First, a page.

Menopause brings intense hormonal, physical, and psychological changes to a woman’s body. One of those changes is insomnia, a condition that can cause forgetfulness, difficulty concentrating, irritability, headaches, clumsiness, gastrointestinal issues, and anxiety or depression. The good news is that insomnia is treatable, so learn more as you prepare to get better rest.
Signs of Insomnia During Menopause
You may have insomnia if you experience these common signs.
- Can’t fall asleep within 30 minutes
- Sleep fewer than six hours most nights
- Wake earlier than normal
- Feel tired upon waking or during the day
- Wake with a rapid heart rate
- Experience vivid dreams
- Worry about sleep
Causes of Insomnia During Menopause
Hormonal changes contribute heavily to insomnia during menopause. At this time, your ovaries produce less estrogen and progesterone. These hormones regulate your sleep cycle, body temperature, and other related functions. With hormonal fluctuations, you’re more likely to experience sleep disruptions.
11 Tips to Manage Insomnia During Menopause
There is no cure for insomnia during menopause, but you can practice these 11 solutions.
1. Cool off your bedroom. Lower the thermostat to 65 degrees, invest in cooling cotton sheets, keep a cold pack nearby, and turn on a fan. You may also wear lightweight pajamas, moisture-wicking exercise clothes, or sleep in the nude.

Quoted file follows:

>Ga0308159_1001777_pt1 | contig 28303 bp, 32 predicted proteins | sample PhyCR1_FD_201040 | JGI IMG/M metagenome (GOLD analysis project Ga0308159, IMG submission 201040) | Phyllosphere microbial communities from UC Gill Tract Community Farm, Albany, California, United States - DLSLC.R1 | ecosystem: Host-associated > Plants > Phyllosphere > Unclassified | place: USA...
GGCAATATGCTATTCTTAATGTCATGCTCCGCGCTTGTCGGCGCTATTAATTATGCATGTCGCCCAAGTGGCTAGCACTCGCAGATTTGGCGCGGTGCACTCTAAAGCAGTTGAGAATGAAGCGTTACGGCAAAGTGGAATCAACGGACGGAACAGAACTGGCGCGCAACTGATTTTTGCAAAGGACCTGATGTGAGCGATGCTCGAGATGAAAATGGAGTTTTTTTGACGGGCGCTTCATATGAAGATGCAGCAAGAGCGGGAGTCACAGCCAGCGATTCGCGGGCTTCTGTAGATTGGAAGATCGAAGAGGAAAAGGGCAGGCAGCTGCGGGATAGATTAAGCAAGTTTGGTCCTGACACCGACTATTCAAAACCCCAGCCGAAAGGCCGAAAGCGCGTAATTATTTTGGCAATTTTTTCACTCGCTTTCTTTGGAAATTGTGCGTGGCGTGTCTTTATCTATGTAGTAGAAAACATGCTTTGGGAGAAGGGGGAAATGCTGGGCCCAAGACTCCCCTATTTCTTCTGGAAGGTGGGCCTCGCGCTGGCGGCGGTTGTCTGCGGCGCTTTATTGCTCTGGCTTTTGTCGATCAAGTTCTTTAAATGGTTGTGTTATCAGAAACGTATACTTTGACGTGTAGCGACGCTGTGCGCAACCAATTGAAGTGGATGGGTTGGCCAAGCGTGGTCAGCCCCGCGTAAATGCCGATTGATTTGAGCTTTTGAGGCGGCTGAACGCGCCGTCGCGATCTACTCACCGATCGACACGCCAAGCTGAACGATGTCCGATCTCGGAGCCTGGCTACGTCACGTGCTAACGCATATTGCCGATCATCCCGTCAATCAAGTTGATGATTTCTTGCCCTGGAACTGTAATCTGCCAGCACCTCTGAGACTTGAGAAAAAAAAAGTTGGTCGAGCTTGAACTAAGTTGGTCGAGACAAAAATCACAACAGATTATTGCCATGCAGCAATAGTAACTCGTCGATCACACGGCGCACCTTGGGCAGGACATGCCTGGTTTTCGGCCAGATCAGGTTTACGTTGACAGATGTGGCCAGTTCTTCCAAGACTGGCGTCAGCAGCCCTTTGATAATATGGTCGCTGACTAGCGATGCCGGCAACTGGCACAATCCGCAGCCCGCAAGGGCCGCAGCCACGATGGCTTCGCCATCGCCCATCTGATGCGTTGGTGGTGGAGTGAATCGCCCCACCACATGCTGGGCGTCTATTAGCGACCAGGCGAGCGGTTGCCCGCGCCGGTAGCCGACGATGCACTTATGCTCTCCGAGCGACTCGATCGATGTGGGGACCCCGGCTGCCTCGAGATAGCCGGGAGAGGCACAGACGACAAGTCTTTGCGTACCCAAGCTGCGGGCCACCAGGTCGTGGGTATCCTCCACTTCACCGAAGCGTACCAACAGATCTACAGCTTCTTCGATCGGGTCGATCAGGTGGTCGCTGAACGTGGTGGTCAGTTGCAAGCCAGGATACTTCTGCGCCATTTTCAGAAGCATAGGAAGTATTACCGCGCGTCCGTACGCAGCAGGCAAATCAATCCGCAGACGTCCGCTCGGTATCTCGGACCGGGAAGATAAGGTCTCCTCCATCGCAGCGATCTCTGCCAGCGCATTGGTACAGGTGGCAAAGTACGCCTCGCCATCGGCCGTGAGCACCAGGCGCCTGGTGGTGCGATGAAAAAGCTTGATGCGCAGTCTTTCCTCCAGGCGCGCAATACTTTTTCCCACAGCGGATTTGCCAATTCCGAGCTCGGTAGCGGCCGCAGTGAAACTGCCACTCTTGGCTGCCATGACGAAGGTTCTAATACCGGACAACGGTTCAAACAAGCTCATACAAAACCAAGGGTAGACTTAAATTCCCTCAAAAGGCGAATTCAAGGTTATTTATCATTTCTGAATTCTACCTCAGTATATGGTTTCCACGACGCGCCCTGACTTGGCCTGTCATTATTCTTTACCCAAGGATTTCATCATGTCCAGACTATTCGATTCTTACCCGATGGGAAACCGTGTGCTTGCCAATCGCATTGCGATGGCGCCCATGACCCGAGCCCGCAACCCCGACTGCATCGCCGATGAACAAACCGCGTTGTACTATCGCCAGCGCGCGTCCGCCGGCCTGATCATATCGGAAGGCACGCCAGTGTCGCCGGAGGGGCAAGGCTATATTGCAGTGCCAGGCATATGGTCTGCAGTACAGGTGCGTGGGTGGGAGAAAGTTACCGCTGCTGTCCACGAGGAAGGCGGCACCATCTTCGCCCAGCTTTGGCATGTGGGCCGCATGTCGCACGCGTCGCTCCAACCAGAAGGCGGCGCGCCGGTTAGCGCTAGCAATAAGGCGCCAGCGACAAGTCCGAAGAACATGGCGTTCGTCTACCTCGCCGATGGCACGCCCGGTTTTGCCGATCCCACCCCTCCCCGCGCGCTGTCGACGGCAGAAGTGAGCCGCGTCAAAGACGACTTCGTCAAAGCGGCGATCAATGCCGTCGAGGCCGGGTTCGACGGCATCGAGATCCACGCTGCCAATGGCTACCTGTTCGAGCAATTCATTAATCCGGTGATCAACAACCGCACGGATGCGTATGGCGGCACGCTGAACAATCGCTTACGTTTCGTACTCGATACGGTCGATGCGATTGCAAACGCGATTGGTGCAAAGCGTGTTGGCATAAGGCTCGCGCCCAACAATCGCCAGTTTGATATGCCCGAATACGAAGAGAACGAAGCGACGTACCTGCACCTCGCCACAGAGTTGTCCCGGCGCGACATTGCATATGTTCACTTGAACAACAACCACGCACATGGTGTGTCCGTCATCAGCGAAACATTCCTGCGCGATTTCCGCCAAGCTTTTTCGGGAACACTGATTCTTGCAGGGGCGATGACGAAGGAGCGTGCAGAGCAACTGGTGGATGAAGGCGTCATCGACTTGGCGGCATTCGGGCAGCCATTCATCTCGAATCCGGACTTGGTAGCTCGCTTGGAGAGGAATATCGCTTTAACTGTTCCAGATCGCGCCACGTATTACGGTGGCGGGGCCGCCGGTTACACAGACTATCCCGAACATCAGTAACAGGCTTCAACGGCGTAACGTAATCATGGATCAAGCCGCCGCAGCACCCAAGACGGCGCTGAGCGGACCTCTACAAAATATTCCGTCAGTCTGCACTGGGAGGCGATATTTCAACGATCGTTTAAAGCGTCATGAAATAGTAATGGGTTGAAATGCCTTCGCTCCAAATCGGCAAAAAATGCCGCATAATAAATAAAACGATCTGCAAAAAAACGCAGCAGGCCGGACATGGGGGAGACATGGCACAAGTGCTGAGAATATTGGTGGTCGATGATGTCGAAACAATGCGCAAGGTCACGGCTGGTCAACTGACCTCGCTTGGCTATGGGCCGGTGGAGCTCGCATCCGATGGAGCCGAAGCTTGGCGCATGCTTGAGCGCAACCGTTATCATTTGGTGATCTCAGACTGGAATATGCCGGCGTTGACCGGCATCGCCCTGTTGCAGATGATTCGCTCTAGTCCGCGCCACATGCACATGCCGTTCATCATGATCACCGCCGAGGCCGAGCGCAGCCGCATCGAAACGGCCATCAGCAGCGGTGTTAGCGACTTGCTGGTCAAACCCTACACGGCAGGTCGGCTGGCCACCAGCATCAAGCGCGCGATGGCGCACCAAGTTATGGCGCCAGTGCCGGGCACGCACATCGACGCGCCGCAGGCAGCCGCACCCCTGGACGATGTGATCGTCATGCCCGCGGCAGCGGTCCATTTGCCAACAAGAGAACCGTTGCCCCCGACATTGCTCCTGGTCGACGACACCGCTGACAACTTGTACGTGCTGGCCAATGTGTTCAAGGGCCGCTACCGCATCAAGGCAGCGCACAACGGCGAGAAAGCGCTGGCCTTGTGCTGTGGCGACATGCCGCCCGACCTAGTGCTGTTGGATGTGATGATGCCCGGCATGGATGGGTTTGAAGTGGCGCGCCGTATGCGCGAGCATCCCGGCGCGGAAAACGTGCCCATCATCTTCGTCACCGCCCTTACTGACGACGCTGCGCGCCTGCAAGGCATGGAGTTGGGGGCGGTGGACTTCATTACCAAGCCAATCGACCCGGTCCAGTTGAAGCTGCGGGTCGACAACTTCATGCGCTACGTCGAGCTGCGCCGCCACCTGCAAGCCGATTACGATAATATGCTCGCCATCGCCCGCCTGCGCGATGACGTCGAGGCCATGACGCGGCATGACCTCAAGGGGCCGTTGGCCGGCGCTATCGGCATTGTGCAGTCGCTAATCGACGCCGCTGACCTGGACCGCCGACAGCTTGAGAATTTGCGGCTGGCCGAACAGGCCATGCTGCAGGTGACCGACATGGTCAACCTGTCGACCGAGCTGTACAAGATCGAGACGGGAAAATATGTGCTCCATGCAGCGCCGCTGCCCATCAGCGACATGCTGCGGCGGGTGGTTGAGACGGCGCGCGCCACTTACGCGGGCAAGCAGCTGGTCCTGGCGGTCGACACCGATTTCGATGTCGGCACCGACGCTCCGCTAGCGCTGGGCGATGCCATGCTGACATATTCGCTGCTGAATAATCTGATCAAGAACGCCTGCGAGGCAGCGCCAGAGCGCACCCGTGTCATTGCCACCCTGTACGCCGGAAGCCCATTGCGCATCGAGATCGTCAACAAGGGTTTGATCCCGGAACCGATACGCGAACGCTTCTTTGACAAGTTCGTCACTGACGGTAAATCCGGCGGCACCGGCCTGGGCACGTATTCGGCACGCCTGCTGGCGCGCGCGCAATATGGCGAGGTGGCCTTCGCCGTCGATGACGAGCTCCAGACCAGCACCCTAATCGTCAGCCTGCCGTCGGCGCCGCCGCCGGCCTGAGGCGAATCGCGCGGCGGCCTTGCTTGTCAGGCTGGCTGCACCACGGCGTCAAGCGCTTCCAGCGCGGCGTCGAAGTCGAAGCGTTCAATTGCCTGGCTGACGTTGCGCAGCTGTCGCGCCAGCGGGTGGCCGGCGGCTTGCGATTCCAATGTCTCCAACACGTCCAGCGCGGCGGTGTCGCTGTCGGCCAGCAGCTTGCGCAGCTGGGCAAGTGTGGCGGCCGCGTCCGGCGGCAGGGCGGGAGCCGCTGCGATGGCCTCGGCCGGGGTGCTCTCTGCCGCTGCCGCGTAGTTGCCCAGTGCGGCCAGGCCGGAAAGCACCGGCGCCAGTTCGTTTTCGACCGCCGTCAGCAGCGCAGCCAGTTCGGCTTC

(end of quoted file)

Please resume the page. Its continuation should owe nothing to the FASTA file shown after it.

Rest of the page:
2. Follow sleep hygiene. Create a relaxing bedtime routine. Then, set and keep a daily sleep and awake time. Also, avoid electronic screens before bed, turn off the lights, use earplugs or white noise, and reserve your bedroom for sleep and sex only.
3. Exercise or move outdoors during the day. Natural light, vitamin D, and movement can help you sleep better at night.
4. Tweak your dietary habits. Limit heavy, fatty nighttime meals, spicy foods, alcohol, and caffeine at night.
5. Nap wisely. If you do need a nap during the day, keep it to 20 minutes or less in the early afternoon.
6. Listen to your internal clock. As your body’s sleep-wake cycle changes with age, adjust your routine. It’s okay to set an earlier bedtime or awake time if that improves your sleep quality.
7. Engage in cognitive behavioral therapy for insomnia (CBT-I or CBTI). This tool helps you manage everyday stressors and the thoughts, feelings, and behaviors that contribute to your sleep difficulties.
8. Relax progressively. Starting with your toes and working your way to your head, relax each part of your body until you fall asleep.
9. Treat sleep apnea. The sleep disorder may stem from weight fluctuations and a decrease in your body’s progesterone production.
10. Take medication. Low-dose antidepressants, low-dose birth control, some selective serotonin reuptake inhibitors (SSRIs), and hormone replacement therapy may relieve insomnia during menopause. Discuss the pros and cons of medication with your doctor.
11. Stay positive. Menopause is temporary. Hooray! Also, you can use the overnight awake time to read, listen to podcasts, connect online with other women, or enjoy quiet time alone.
Talk to Your Doctor About Insomnia During Menopause
In addition to these 11 solutions, talk to your doctor. Review your sleep history and specific health concerns, and pinpoint the contributing factors to your insomnia. Then follow your doctor-recommended treatment plan. You can find relief from insomnia during menopause and get a better night’s sleep.